KIYC: NJ has large backlog of untested rape kits, despite state's claim of no backlog

Some advocates say New Jersey’s policy of allowing prosecutors to choose not to test kits, even when victims want them tested, is leaving dangerous criminals on the street.

Walt Kane

Feb 21, 2024, 3:45 AM

Updated 148 days ago


A Kane In Your Corner investigation finds three out of four rape kits in New Jersey are backlogged, even as state officials claim there is no backlog. And some advocates say New Jersey’s policy of allowing prosecutors to choose not to test kits, even when victims want them tested, is leaving dangerous criminals on the street.
A woman that News 12 will call “Jane” says she will never forget the trauma of being raped by a man she met on a dating app. “I was like, this is bad. This isn't going to stop, is it?” she recalls.
After the assault, Jane went to the hospital to undergo a forensic examination, commonly known as a rape kit. For hours, a nurse swabbed her body, collecting DNA. But Jane says prosecutors deemed the evidence not worth testing.
“She didn't believe she could convince a jury beyond a reasonable doubt that the semen and saliva on my underwear wasn't left there consensually,” Jane says.
Jane isn’t alone. Thousands of rape kits are sitting untested in storage units across New Jersey. It’s happening even as the state insists there is no backlog. Attorney General Matt Platkin made the claim in an interview with Kane In Your Corner in March 2023. A 2018 audit by the Office of Legislative Services reached the same conclusion.
But when Kane In Your Corner analyzed three years of data on rape kit inventories in New Jersey, they found 74% of rape kits – nearly 3 in 4 – take longer than 30 days to test. That’s the definition the federal government uses to classify a kit as “backlogged.” Kane In Your Corner also found New Jersey has a large “hidden backlog” - thousands of kits that never made it to the lab at all because prosecutors opted not to have the evidence tested.
There were 2,092 rape kits that went untested in New Jersey from 2020 to 2022. About a third of those were “hold kits,” meaning the victims did not release them to law enforcement. But the bulk of the untested kits, 1,379 of them, were from survivors who consented to testing.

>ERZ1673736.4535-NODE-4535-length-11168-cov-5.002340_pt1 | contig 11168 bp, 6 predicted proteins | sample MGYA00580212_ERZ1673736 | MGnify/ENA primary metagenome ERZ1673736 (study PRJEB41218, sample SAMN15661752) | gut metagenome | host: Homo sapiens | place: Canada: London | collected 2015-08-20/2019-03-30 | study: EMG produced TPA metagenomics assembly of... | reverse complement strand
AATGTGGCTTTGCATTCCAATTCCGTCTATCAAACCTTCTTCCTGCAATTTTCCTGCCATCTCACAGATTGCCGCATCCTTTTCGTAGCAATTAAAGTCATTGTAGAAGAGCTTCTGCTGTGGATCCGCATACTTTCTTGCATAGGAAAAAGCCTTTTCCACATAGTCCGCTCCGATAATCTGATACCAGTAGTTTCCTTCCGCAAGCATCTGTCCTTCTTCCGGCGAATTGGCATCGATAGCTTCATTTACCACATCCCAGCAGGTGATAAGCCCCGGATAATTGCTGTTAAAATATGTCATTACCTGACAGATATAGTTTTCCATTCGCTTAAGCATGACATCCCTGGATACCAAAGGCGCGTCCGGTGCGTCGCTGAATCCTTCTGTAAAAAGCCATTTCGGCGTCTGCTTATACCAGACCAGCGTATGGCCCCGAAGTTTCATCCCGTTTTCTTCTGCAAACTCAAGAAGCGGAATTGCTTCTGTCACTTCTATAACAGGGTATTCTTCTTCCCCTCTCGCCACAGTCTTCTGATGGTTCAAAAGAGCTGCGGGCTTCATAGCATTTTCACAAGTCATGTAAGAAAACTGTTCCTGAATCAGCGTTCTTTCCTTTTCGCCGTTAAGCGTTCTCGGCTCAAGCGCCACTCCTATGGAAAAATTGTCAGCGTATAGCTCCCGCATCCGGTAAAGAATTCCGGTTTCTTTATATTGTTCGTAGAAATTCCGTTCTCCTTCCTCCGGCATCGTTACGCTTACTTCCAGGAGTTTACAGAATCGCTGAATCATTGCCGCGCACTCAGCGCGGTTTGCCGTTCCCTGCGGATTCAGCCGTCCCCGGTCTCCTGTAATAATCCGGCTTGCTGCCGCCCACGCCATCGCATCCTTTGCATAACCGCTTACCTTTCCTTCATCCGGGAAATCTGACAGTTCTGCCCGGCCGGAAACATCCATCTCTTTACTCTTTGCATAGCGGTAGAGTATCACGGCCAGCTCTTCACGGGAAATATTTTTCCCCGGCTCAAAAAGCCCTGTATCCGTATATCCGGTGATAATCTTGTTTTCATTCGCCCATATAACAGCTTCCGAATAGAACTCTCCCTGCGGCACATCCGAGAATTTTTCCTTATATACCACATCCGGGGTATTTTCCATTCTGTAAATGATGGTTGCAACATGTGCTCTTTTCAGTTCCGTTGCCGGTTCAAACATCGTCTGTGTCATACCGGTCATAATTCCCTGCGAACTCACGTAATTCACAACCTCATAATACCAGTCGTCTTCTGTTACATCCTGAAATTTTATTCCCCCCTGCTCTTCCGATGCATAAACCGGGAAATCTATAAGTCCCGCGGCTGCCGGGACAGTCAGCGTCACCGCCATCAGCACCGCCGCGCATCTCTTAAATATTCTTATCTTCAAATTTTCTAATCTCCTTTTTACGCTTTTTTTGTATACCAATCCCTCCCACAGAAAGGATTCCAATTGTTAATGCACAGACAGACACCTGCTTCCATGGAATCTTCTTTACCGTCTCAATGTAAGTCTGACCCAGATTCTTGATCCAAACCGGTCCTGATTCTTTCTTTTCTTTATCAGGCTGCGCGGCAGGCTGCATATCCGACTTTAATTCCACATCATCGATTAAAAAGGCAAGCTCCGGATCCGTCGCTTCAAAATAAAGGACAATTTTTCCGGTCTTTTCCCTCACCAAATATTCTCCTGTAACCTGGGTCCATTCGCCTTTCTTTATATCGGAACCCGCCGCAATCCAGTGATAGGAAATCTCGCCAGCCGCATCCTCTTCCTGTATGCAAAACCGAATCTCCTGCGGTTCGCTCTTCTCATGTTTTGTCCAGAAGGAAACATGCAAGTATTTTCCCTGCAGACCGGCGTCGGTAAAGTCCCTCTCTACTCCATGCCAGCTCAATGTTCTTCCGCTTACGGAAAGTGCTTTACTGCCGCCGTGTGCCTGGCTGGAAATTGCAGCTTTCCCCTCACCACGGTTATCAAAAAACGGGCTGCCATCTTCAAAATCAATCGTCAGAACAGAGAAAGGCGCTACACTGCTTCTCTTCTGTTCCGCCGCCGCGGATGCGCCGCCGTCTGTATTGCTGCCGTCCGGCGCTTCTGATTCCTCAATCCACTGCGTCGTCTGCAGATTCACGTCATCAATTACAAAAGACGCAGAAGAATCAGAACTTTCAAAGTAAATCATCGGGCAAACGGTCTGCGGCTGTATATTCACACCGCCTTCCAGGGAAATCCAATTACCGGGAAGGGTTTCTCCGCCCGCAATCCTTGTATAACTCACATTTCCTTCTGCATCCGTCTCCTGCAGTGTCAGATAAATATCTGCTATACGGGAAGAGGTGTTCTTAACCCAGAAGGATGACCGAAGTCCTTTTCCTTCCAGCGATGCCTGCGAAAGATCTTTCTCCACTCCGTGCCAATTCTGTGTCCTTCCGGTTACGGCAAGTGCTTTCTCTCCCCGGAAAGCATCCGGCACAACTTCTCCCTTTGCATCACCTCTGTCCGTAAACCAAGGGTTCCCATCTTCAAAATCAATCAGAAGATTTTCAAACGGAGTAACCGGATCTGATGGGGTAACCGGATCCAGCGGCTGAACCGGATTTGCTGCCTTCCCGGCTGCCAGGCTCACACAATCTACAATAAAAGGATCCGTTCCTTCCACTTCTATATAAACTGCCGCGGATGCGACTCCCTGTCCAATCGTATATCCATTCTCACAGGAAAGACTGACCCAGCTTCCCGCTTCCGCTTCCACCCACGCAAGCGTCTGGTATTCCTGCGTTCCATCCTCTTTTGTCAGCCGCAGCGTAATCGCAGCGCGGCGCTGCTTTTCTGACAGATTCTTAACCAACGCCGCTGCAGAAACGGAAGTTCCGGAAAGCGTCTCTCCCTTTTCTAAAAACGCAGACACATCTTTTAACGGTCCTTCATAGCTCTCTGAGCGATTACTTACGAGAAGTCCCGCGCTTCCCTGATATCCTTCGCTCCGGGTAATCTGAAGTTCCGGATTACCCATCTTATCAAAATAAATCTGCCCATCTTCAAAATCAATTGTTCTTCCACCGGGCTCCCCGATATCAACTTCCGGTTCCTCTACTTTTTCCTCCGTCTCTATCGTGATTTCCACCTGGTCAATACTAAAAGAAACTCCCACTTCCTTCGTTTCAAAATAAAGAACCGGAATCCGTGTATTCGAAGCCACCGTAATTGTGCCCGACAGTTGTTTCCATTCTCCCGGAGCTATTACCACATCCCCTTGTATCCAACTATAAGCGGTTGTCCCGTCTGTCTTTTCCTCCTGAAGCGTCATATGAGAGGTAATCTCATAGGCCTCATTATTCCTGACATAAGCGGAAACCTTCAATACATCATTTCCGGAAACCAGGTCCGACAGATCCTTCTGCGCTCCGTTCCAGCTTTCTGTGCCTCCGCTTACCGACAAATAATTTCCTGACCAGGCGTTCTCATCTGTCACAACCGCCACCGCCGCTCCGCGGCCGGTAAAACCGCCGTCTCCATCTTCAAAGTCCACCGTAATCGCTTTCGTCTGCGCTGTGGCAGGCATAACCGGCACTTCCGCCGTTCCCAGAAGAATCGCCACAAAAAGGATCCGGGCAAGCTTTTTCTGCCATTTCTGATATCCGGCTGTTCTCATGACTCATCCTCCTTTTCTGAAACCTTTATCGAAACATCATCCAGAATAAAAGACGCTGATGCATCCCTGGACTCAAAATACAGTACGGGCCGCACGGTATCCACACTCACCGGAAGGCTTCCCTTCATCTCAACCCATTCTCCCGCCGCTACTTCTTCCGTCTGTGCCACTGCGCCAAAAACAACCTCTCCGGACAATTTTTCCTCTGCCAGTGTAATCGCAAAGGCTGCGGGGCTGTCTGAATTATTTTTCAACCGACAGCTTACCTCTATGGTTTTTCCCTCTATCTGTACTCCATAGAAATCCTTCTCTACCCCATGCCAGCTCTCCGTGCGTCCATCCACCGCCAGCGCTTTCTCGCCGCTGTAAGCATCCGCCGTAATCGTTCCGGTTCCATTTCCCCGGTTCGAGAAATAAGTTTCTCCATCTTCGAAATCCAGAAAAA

Kane In Your Corner asked the New Jersey Office of the Attorney General how it could justify its claim that there is no backlog of kits in New Jersey. Patricia Teffenhart, who heads the Division of Violence Intervention and Victim Assistance at NJOAG, says the agency did not accept the federal government’s definition of a kit as backlogged after 30 days but declined to provide a definition of its own.
“I think we have to work on defining what a backlog is in a way that really centers what survivors need, rather than like an arbitrary number, like 30 days,” Teffenhart says.
Many advocates for sex abuse survivors say the federal standard of 30 days was chosen for a reason. “Most victims expect that if they go through this process, that the evidence will be used, that it will be tested to potentially find the person who committed this crime against them,” says Ilse Knecht, director of Policy and Advocacy for the Joyful Heart Foundation.
That’s what happens in most of the country. Thirty-seven states, plus the District of Columbia require all rape kits released to law enforcement to be tested. New Jersey is one of just 13 that does not. The NJOAG insists not every rape kit should be tested because sometimes DNA evidence just doesn’t matter.
“The kit doesn't tell you whether or not the act was consensual,” Teffenhart says, “so the idea that a kit is going to identify a perpetrator is sort of a misnomer.”
Advocates like Knecht say that this kind of thinking is problematic because it can allow dangerous criminals to remain free. She says even when DNA won’t help solve a particular case, it could solve others. “Acquaintance rapists are often serial rapists,” Knecht says. “So, if we don't test the kits, we're never going to make connections between those cases.”
Knecht points to Wayne County, Michigan, where prosecutors recently tested 11,341 backlogged rape kits. They wound up closing 4,029 cases, identifying 841 serial rapists and putting 239 sex offenders behind bars. She believes New Jersey could get the same kind of results by testing backlogged kits here.
Jane agrees. “I don't see why they wouldn't,” she says. “I'm sure I'm not the only one that he's done this to. And nobody is trying to prevent it. Nobody cares to stop that."
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